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Re: [existlist] Towards a definition

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  • eupraxis@aol.com
    Louise, It would seem that your notion of individuality here is tied to that of freedom. That is a familiar theme from Kant onwards, and I do not have great
    Message 1 of 2 , Aug 6, 2010
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      Louise,

      It would seem that your notion of individuality here is tied to that of freedom. That is a familiar theme from Kant onwards, and I do not have great problems with it as such.

      Wil


      -----Original Message-----
      From: shadowed_statue <hecubatoher@...>
      To: existlist <existlist@yahoogroups.com>
      Sent: Fri, Aug 6, 2010 5:16 pm
      Subject: [existlist] Towards a definition





      Kierkegaard has much to say of the single individual not only in his pseudonymous works, but in his journals, for instance, this from 1850:

      "Julius Muller makes the excellent observation that if one says that the doctrine of personality speaks not of the race but of the single person as atomic - then what does the word "individual" mean? Is not the individual an atomon* which in no way can be regarded as a mode or affection of another."

      I was listening recently to the BBC radio four programme, "All in the Mind", which carried a report from American high-security jails, where there was much use of solitary confinement. The long-term effects of this treatment could not uncommonly - by the testimony of a professional who saw this first-hand - result in extreme reactions, such as smearing faeces over the body or eating parts of the body. This is the despair of the individual, and if the dignity of the individual is respected, instead of its atomism made into a form of torture, there will be at least the possibility of hope.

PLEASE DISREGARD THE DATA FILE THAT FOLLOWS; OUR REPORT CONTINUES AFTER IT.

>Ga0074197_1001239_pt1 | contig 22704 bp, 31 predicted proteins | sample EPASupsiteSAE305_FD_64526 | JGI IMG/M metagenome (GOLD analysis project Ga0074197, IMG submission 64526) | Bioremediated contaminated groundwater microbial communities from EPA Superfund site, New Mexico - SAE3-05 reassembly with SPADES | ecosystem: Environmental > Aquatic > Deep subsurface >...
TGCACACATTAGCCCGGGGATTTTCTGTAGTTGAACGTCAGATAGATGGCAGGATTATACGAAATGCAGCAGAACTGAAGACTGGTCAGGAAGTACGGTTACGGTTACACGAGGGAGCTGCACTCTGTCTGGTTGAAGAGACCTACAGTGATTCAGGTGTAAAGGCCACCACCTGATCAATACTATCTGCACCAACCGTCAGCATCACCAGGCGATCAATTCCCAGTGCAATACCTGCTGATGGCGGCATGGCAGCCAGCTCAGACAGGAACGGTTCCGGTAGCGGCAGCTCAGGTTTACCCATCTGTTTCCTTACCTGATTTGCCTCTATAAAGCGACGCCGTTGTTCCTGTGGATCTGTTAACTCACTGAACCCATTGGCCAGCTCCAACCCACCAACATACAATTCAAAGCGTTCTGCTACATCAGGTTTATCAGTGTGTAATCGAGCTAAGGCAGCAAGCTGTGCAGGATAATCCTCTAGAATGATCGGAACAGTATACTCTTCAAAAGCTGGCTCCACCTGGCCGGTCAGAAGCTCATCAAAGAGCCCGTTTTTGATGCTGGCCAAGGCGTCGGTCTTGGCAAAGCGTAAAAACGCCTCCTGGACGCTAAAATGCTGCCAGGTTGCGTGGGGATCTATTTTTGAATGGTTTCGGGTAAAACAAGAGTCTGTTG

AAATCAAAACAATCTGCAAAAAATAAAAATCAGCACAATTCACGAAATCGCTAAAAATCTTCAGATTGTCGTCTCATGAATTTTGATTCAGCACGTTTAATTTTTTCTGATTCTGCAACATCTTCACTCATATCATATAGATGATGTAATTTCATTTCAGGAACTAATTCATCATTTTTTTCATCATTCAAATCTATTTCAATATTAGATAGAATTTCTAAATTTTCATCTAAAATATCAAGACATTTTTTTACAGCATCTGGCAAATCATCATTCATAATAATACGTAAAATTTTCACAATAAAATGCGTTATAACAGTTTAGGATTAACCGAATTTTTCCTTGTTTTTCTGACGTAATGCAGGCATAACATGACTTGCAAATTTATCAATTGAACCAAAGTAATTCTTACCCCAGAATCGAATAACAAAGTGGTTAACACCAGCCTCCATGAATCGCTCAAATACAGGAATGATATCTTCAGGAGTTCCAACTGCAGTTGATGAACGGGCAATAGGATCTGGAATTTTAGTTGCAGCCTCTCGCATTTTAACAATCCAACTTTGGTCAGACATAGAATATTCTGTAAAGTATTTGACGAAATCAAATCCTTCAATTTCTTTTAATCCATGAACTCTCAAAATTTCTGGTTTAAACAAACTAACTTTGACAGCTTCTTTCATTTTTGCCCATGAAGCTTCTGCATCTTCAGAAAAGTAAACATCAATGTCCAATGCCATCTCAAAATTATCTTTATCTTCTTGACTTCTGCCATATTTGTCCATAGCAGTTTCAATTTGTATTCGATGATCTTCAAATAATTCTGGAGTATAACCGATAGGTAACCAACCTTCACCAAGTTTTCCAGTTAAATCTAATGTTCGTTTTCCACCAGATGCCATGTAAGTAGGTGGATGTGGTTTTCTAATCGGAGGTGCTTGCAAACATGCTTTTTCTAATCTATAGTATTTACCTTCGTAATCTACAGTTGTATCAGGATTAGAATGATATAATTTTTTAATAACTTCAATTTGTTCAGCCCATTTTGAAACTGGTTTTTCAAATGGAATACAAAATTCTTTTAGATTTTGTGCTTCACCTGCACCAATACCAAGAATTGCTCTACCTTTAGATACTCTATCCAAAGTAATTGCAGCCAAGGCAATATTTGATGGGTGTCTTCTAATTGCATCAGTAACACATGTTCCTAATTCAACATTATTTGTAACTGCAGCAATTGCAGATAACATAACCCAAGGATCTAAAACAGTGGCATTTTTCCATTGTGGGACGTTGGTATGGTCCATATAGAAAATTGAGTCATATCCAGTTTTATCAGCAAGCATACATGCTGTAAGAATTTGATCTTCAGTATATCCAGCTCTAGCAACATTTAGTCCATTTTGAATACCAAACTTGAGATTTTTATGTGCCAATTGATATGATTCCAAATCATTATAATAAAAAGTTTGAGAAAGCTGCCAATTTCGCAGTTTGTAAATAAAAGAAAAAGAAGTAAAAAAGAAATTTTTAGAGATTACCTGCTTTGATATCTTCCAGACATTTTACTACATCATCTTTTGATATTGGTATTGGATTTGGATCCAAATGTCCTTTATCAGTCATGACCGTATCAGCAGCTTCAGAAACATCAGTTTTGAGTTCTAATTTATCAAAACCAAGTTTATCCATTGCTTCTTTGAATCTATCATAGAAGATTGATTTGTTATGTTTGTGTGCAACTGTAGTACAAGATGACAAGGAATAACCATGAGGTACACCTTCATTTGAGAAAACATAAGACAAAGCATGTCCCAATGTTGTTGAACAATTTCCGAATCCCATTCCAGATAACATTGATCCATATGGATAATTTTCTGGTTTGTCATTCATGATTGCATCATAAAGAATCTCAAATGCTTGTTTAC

Now I am being a little dogmatic, and hurried, in my venture toward a definition. The subject affects me that way. I could decide not to post this message, until I have deliberated for another half-hour. This is an individual decision. There is a concrete example of what I mean. Who else is there, to make this decision? I am free to scrub the whole thing if I wish. It is responsibility, and seems at present crystal-clear to me. To abandon the concept of the individual seems inexplicable. Is it not a form of abandonment, to declare the individual an abstraction?

      Well, one might say, no, all we need is biology. You are a woman, not an individual. But to call me a woman rather than an individual is to loose me into a grouping, like calling an elephant an elephant. We do not hold elephants ethically responsible.

      After due deliberation, I post these movements toward a definition, and toward an explanation of why the individual, as a mode of being, has value.

      Louise









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